Over the past nine months or so, many people have been trying to figure out how to, and whether to, separate sinners from the art they create. People are asking themselves if they should continue to watch Woody Allen movies and Weinstein production movies. Should artwork by artists with problematic histories be removed from museum walls? If yes, until what generation? We can easily point to 20th century artists who “ought to have known better.” But what about the 16th century ones? Should they be held to the same standards? How can I, as a consumer, conscientiously consume art? Should I be concerned about the ethics of the artists? What about the producers? Should I be concerned about all those minor players whose livelihood is dependent upon these problematic big names? Am I part of the problem if I continue to consume this art? Or am I acknowledging that art is more than just the product of one human creator (especially art such as movies, TV, music) and it might have value on its own worth exploring? How should I recognize the victims without unduly punishing all the script writers and makeup artists? They should not lose their livelihood because of the bad actions of the producer or director. They are not bystanders, or complicit, but their connection makes the consumer punishment affect them as well.
In February, this congregation had an open, anonymous discussion through our Sacred Texting worship experiment to discuss many of these issues. The community was very split when it came to the direct question of separating the art from the artist, of whether we, as a community, should use the music of an artist accused. The survey was 55%-45% (based on the number of people that may represent the difference of one person’s opinion). So, what should I, your Cantor, do in choosing music? In many ways it wouldn’t be that difficult to avoid music by some problematic composers. There are almost always alternate versions available, and we as a community have become used to changing melodies. However, sometimes the melody is the “traditional” melody for the Jewish people. Do we not do a disservice to our students to never use that melody, which they might hear around the country? Or does it dishonor the victims to continue using such a melody, enabling its universal power to continue? I don’t have a RIGHT answer for this, but I have made a decision for the short term.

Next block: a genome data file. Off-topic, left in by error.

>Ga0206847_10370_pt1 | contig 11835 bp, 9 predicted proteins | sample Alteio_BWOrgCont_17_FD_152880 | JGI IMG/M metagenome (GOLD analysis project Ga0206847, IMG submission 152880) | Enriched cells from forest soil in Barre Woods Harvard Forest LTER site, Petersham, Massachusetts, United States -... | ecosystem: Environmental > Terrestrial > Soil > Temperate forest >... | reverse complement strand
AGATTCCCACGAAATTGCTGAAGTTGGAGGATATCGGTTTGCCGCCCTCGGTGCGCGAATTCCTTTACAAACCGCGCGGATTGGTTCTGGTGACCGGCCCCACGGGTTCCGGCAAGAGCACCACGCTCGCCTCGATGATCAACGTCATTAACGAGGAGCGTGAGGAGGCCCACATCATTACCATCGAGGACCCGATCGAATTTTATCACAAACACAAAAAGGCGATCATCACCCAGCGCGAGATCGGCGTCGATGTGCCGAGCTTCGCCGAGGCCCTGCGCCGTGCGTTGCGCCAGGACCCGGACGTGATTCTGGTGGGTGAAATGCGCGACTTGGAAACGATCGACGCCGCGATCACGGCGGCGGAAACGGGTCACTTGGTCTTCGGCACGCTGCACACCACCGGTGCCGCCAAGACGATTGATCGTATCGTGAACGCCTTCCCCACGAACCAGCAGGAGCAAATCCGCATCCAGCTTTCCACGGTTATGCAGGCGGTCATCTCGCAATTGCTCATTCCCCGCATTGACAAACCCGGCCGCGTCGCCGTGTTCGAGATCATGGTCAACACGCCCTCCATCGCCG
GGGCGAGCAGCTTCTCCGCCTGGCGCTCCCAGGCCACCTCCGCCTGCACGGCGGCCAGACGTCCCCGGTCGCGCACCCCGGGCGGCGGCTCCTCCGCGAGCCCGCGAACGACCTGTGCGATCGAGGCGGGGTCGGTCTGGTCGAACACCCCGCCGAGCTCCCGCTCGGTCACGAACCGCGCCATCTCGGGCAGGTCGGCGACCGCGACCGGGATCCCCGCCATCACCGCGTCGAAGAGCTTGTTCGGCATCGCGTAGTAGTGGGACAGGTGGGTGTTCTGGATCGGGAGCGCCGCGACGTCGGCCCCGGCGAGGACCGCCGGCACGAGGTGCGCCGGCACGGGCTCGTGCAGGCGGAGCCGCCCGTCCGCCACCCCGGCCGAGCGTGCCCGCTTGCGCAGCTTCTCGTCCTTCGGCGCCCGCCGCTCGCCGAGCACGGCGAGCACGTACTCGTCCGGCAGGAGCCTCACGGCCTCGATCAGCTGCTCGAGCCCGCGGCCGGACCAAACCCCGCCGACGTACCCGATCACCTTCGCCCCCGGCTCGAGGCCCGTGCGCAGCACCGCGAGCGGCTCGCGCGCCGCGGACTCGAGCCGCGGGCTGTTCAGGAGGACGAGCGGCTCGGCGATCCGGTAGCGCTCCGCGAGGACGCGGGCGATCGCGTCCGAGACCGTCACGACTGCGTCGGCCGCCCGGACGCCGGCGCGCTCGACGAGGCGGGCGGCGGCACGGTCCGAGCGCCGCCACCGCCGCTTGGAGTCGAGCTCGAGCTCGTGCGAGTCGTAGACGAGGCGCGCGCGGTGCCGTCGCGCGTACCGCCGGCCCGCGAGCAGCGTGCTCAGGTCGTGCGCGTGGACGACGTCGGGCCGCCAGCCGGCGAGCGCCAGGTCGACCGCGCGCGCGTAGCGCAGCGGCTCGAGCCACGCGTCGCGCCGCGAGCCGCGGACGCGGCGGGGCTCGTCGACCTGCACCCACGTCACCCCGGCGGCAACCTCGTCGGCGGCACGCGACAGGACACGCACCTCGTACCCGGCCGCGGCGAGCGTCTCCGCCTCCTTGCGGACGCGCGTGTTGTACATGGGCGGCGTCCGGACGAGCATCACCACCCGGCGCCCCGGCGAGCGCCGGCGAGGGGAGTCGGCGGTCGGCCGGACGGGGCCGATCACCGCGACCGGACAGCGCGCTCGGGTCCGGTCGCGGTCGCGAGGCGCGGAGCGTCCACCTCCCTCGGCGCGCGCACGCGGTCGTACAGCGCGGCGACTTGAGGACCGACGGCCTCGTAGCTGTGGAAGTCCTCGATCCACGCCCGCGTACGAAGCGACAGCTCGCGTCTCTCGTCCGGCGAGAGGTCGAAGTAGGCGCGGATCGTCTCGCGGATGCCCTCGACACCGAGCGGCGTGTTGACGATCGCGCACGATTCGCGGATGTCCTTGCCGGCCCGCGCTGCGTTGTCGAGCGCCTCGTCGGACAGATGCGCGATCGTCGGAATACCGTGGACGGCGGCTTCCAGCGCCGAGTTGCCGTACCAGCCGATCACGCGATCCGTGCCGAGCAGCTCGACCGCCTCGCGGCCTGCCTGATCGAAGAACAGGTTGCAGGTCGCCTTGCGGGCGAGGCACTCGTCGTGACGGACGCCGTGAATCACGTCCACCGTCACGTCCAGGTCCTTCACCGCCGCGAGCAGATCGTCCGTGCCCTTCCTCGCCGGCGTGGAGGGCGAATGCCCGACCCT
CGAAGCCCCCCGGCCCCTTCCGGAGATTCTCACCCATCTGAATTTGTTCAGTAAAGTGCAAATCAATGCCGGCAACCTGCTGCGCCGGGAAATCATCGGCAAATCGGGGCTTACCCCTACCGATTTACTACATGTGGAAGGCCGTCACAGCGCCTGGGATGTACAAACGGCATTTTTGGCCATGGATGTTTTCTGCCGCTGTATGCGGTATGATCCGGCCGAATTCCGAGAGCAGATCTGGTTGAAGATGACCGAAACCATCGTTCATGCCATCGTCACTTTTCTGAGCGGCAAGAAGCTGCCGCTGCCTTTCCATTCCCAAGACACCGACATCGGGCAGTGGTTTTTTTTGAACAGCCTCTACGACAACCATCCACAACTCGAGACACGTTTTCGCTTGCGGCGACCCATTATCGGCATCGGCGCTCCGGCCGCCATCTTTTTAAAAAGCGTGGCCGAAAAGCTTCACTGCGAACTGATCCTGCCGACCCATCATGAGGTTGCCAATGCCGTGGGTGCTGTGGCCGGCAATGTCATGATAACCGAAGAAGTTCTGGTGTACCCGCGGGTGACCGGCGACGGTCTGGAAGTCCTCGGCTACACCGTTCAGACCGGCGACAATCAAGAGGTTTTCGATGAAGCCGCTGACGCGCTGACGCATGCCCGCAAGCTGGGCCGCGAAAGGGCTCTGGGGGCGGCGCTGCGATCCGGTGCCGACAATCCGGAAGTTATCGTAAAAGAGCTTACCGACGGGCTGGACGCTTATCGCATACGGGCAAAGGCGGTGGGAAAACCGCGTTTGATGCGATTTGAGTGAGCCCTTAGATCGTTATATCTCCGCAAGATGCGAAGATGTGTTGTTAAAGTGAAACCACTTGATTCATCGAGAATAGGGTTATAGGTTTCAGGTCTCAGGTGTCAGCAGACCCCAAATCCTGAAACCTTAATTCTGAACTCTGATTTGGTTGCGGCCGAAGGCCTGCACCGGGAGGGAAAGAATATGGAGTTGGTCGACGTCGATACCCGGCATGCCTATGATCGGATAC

For now, I’d like to live in a space which acknowledges that all humans are flawed. I do not do this to be disrespectful of victims of violence or sexual abuse, but just to acknowledge and pray for my own shortcomings, that our legacy, any of our legacies, may be greater than the worst thing we ever did, even when that worst thing is heinous and sinful. I know that when we consider the legacy of our forefathers, Abraham, Isaac and Jacob, and our foremothers, Sarah, Rebecca, Rachel and Leah, we permit them to be so much more than their worst moments. (Remember Abraham tried to kill his son Isaac and sent his other son Ishmael away to die in the desert at Sarah’s request.)
So when it is appropriate, when it is the correct text, or the correct melody, I will be using the music of Shlomo Carlebach and others whose sins we might not even be aware of. I do not do this to elevate the artists’ status. I do not use their music because they deserve some kavod (respect) which others do not deserve. I will use it, as I will use others’ music, because sometimes it really is the right thing to play for that moment, that lesson, that tradition, or that feeling.
Perhaps one of our consumer failings is that we permit ourselves to believe that by becoming a successful artist, these people had succeeded in deserving more respect, honor, kavod than others. But in reality, like most people, they were human, with good sides and bad, with things to teach us, and things they should have learned from us. We gave them power, and some abused it. I believe that what we should continue to learn is that some art has intrinsic value, and we can do better tempering the power we confer upon people just because they are good at something. Let us not turn our artists into idols. They are not God, and when we worship them like they are, they will disappoint you. Instead, let us raise up art which helps us connect with God, even or perhaps especially when the artist who created it shows the flaws of humanity and the struggles we all go through.
Cantor Joanna Alexander